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C# Tips: Be specific when handling Exception

Kenichiro Nakamura
・1 min read

Our program is great only when we handle exceptions appropriately.
We all know that we can catch different type of Exceptions in C# with try/catch, but we always forget to be a bit more specific.

There are several interesting example in official docs, so I pick up one to explain how this works.

See this document for more detail.

Sample code

Let's create sample code as console app.

using System;

namespace ExceptionFilter
{
    class Program
    {
        static void Main(string[] args)
        {
            int[] array = { 1, 2, 3 };
            int index = -1;

            try
            {
                int result = array[index];
            }
            catch (IndexOutOfRangeException e) 
            {
                Console.WriteLine("IndexOutOfRangeException", e);
            }
            catch(Exception e)
            {
                Console.WriteLine(e.Message);
                Console.WriteLine("something went wrong!");
            }
        }
    }
}
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When I run the program, I see IndexOutOfRangeException as expected.

However, what if I want distinguish when user put negative value and when user put larger size than the array length? Then I can use when exception filter like below.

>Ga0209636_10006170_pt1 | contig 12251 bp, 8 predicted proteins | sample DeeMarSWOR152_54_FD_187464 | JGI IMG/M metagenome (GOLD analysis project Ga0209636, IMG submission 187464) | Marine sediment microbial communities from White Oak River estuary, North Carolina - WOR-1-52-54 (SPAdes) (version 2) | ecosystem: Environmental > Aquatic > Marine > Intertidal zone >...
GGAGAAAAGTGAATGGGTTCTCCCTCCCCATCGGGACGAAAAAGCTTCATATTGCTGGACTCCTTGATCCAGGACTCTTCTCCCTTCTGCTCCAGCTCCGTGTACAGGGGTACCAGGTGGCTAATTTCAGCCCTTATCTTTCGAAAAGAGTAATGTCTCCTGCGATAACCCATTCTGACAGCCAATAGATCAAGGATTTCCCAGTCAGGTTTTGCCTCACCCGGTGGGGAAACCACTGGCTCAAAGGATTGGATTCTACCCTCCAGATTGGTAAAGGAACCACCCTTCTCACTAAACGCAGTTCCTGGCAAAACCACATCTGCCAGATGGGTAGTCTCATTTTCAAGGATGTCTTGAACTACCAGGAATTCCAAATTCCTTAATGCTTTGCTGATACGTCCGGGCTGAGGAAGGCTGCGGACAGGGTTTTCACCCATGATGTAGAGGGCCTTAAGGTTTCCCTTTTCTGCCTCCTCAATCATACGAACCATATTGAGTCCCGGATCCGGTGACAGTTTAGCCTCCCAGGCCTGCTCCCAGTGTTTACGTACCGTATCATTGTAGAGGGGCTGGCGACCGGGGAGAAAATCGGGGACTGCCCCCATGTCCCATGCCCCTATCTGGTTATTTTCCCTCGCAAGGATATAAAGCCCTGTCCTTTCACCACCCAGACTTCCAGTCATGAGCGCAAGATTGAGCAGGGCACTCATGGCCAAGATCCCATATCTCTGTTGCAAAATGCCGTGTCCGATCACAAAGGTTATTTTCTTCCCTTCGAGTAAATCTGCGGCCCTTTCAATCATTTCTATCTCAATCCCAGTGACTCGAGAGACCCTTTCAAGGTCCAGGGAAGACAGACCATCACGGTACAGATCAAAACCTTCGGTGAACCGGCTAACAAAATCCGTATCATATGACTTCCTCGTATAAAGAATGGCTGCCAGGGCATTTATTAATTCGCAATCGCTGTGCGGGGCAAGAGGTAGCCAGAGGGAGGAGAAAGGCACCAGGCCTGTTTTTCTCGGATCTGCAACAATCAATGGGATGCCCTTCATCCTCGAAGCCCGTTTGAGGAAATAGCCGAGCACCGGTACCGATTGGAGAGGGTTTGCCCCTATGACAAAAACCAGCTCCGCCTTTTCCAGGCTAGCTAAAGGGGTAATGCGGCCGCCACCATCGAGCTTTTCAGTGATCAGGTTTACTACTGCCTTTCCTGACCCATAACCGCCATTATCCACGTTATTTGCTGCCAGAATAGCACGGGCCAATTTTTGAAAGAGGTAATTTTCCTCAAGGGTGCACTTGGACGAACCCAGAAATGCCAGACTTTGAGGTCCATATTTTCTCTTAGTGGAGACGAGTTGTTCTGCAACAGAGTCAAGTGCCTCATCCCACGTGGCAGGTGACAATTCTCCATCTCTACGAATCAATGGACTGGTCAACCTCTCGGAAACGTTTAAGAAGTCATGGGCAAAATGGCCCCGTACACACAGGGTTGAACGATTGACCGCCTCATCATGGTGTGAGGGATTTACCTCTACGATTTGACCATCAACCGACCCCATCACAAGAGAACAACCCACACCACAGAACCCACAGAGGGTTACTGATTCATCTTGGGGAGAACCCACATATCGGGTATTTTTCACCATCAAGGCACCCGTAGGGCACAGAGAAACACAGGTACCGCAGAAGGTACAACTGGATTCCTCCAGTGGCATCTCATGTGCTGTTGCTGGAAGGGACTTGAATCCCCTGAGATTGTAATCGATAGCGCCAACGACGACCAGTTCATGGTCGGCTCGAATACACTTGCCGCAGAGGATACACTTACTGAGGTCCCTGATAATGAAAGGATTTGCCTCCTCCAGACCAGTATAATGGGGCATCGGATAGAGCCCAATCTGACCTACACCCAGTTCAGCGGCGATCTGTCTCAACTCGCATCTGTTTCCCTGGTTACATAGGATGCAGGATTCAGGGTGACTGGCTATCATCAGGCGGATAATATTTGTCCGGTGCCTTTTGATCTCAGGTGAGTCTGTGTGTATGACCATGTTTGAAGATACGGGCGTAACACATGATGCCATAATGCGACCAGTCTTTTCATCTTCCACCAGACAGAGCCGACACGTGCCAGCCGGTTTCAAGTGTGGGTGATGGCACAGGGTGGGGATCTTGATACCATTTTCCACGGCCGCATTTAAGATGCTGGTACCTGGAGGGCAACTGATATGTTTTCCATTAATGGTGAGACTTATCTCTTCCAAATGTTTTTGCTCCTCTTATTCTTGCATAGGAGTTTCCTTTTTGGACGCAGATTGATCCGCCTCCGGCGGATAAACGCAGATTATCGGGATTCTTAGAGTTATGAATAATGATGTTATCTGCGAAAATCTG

using System;

namespace ExceptionFilter
{
    class Program
    {
        static void Main(string[] args)
        {
            int[] array = { 1, 2, 3 };
            int index = -1;

            try
            {
                int result = array[index];
            }
            catch (IndexOutOfRangeException e) when (index < 0)
            {
                Console.WriteLine("Parameter index cannot be negative.", e);
            }
            catch (IndexOutOfRangeException e)
            {
                Console.WriteLine(e.Message);
                Console.WriteLine("Parameter index cannot be greater than the array size.");
            }
            catch(Exception e)
            {
                Console.WriteLine(e.Message);
                Console.WriteLine("something went wrong!");
            }
        }
    }
}
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That's it! It may sound stupid, but in real case life, we had to do if/else statement inside catch several years ago :D

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